Aleteia logoAleteia logo
Aleteia
Wednesday 20 January |
Saint of the Day: St. Sebastian
home iconFor Her
line break icon

Is your college kid still acting like a kid?

TEENAGE BOYS,VIDEO GAMES

Shutterstock

Calah Alexander - published on 06/06/17

Here's how to set clear boundaries when your college kid comes home for the summer.

I love seeing all the Facebook updates from college kids, driving home for the summer with a backseat full of laundry baskets. It cracks me up every time, because I remember those days.

Less adorable are the updates from fellow parents, whose kids have come home for the summer and fallen right back into “kid” mode. Least adorable of all was the summer when we were visiting my parents and my little brother came home from college, hauled his laundry to the laundry room, and stood near it looking perplexed and pathetic until I took pity on him. (Okay, it was actually pretty adorable, but I’m making a point here.)


Family Chores

Read more:
What millennials can teach us about raising kids

Scary Mommy had a great post recently on how to survive summer with your college student, particularly their one-sided boundary-setting:

That’s right — our children have attempted to set boundaries for us, and when we inevitably trespass, we risk the accusation that we’ve somehow assaulted their fragile and budding adultness. Meanwhile, they traipse around our house dancing all over our rights like hippies at Woodstock in a rainstorm. It’s a bloody free-for-all around here for the millennials.

I will never forget my mom calling me right before Thanksgiving break after my first year of college, telling me that I absolutely had to come home and clean out my old bedroom over the break.

“But why?” I asked, baffled. “I’m still gonna come home for the summer and stuff, so why can’t you just leave my stuff there?”

It literally never occurred to me that since I had technically moved out, she might want to use that space for something — or someone — else. Or that she might just want it clean instead of letting it ferment. Even though I proudly proclaimed that I “didn’t live at home anymore,” I still thought of it as home. My dorm room felt more like an extended summer camp made especially for me, with glorious books and no hideous outdoor activities. I couldn’t conceive of not having a place in my home anymore.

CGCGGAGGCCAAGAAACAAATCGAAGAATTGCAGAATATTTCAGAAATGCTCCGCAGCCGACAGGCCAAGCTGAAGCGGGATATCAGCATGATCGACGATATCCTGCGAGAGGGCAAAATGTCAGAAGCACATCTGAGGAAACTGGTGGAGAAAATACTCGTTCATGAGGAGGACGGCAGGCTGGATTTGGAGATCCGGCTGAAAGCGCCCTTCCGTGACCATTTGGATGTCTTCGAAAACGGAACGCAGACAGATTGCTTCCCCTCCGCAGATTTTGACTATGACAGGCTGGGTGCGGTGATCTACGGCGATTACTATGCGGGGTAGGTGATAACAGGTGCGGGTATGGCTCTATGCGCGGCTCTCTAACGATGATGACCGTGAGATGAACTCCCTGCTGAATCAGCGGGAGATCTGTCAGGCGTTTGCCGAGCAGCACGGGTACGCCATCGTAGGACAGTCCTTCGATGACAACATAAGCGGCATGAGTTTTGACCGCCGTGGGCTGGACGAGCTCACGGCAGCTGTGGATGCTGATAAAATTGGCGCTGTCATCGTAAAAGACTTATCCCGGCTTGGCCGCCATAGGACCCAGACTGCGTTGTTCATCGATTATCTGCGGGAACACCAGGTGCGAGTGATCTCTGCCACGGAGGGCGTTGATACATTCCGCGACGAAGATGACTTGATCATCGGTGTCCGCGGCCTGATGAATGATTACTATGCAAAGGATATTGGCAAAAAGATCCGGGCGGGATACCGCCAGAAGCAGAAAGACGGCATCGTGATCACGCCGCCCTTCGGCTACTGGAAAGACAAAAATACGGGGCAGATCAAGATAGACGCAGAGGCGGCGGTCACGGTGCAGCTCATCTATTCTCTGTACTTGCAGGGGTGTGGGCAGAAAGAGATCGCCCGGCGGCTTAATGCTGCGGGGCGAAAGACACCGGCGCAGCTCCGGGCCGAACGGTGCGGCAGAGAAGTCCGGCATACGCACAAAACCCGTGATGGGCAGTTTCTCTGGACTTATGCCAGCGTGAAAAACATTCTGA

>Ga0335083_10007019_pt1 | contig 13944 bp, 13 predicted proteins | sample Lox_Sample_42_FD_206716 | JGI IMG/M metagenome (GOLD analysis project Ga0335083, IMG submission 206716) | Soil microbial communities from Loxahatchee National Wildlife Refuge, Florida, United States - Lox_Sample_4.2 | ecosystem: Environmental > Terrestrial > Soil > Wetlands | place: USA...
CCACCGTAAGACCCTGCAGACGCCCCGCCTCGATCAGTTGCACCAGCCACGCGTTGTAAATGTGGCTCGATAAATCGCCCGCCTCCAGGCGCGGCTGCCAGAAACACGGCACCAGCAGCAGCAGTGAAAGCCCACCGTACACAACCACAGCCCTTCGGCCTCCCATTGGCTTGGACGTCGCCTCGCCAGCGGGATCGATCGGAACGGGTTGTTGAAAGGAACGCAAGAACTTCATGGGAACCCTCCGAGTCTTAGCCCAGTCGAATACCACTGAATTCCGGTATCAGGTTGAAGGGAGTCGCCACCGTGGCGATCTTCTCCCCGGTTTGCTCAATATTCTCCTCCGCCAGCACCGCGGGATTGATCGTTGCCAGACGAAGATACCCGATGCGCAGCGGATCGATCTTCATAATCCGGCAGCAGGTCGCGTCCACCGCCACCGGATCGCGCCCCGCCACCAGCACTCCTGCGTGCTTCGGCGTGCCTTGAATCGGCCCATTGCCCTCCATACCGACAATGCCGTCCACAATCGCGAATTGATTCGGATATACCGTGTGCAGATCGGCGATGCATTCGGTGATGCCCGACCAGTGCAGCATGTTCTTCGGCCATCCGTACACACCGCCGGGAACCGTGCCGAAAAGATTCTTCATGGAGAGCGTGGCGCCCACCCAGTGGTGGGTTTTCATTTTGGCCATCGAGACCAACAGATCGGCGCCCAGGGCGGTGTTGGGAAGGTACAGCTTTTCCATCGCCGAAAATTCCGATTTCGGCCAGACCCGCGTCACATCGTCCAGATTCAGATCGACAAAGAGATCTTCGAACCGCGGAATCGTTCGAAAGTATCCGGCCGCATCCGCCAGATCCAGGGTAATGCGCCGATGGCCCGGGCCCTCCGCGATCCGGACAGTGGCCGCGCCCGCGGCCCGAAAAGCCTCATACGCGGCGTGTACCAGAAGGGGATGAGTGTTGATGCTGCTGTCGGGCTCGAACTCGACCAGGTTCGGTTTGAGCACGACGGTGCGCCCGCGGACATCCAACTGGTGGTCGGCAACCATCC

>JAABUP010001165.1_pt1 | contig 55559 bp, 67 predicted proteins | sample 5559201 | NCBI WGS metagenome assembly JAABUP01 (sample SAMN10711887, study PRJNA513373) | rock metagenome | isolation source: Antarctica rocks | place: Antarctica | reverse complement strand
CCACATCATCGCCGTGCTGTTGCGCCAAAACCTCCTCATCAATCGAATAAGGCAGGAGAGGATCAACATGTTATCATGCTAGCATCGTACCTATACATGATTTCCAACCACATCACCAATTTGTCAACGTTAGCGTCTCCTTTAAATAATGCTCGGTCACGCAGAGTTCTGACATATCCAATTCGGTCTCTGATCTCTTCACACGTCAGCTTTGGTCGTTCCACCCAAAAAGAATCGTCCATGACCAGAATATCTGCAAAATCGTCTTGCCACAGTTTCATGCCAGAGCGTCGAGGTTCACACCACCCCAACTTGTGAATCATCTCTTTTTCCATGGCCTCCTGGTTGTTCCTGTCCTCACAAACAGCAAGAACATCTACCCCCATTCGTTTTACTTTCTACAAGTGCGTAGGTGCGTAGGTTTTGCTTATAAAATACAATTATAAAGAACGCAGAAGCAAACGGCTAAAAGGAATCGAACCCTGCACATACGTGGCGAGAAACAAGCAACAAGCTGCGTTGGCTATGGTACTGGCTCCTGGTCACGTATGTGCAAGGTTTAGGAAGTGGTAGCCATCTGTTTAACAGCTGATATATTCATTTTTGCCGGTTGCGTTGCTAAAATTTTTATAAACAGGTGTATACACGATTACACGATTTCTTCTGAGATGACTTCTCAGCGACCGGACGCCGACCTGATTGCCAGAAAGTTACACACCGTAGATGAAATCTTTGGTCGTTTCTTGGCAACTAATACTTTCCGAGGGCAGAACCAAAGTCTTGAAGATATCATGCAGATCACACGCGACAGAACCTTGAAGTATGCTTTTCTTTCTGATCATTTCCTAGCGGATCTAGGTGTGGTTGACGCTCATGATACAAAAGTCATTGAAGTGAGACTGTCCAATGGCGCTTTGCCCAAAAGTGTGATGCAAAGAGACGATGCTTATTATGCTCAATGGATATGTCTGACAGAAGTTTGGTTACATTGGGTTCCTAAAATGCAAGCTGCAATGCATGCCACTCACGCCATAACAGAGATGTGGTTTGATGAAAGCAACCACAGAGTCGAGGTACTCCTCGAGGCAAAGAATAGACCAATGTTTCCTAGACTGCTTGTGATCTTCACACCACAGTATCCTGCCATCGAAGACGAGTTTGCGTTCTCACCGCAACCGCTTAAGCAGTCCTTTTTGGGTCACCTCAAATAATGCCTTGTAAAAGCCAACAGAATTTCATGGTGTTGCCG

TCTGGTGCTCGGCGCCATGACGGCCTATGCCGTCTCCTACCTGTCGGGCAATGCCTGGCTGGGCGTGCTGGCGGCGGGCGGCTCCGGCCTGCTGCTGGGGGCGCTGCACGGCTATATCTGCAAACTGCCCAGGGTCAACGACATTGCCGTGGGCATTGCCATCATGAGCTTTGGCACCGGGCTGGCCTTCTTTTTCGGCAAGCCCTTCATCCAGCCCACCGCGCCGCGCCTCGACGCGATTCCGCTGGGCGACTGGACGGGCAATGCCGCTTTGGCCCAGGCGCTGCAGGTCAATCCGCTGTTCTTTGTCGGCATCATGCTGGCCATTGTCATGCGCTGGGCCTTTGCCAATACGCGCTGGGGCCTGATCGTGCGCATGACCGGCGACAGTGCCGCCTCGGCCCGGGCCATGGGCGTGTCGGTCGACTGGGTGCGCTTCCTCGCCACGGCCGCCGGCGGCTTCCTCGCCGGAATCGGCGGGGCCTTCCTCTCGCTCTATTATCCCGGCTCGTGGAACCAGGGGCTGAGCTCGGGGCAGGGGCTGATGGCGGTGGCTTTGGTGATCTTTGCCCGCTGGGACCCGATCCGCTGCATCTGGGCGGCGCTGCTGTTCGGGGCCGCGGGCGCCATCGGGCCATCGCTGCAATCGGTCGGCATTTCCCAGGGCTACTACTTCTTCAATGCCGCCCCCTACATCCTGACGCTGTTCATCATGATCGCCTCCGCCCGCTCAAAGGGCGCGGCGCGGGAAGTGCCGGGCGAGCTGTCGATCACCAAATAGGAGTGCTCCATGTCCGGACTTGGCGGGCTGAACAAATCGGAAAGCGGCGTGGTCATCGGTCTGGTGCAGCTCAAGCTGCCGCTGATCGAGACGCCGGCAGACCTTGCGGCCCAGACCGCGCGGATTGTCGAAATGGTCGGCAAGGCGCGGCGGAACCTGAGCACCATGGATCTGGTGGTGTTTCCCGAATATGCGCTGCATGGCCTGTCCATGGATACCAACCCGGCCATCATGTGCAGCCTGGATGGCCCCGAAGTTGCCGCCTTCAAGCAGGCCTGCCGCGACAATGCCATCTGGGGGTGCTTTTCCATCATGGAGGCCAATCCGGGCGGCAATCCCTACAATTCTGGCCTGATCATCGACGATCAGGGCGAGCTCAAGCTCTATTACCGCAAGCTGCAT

Read more:
5 Kitchen tasks that will set your kids up for a healthy life

But my place was gone. My little brother took over my room, and when I came home for Thanksgiving I had to sleep in his old room. (My mom was kind enough to change the Power Rangers sheets, but still.) It was all for the best, though, since I never did move back home. I didn’t quite stop thinking of it as “home” until I got married, but moving back never seemed like an option after that. I had to make my own place, and I did.

There were other boundaries my parents set, like making me pay for groceries and (unlike my baby brother) do my own dang laundry, but none of them stuck with me like that first one. Giving me a new space as a transient “guest” rather than a permanent occupant was the most powerful boundary they could have set, because it was a clear demarcation of my transition from childhood to adulthood.

So if your college kid comes home bearing laundry and wants to be treated like both an adult and a child, that’s one way to set a boundary for them without nagging or arguing.

Just don’t make them sleep on Power Rangers sheets, though.

Tags:
Parenting
Support Aleteia!

If you’re reading this article, it’s thanks to the generosity of people like you, who have made Aleteia possible.

Here are some numbers:

  • 20 million users around the world read Aleteia.org every month
  • Aleteia is published every day in eight languages: English, French, Arabic, Italian, Spanish, Portuguese, Polish, and Slovenian
  • Each month, readers view more than 50 million pages
  • Nearly 4 million people follow Aleteia on social media
  • Each month, we publish 2,450 articles and around 40 videos
  • We have 60 full time staff and approximately 400 collaborators (writers, translators, photographers, etc.)

As you can imagine, these numbers represent a lot of work. We need you.

Support Aleteia with as little as $1. It only takes a minute. Thank you!

Daily prayer
And today we celebrate...




Top 10
1
LUXOR FILM FESTIVAL
Zoe Romanowsky
20-year-old filmmaker wins award for powerful 1-minute film about...
2
DAD, HOW DO I?
Cerith Gardiner
Meet the dad who's teaching basic skills on YouTube for kids with...
3
Fr. Patrick Briscoe, OP
Reasons Catholics should read the Bible
4
MARTIN LUTHER KING
Jorge Graña
Did you know Martin Luther King appreciated the Rosary?
5
couple
Anna Gębalska-Berekets
Couple praises Padre Pio's recipe for a happy marriage
6
Fr. Patrick Briscoe, OP
'An American Blessed': A documentary to thank God in 2021
7
ARTIST
Fr. Michael Rennier
What if you think you missed your calling in life?
See More
Newsletter
Get Aleteia delivered to your inbox. Subscribe here.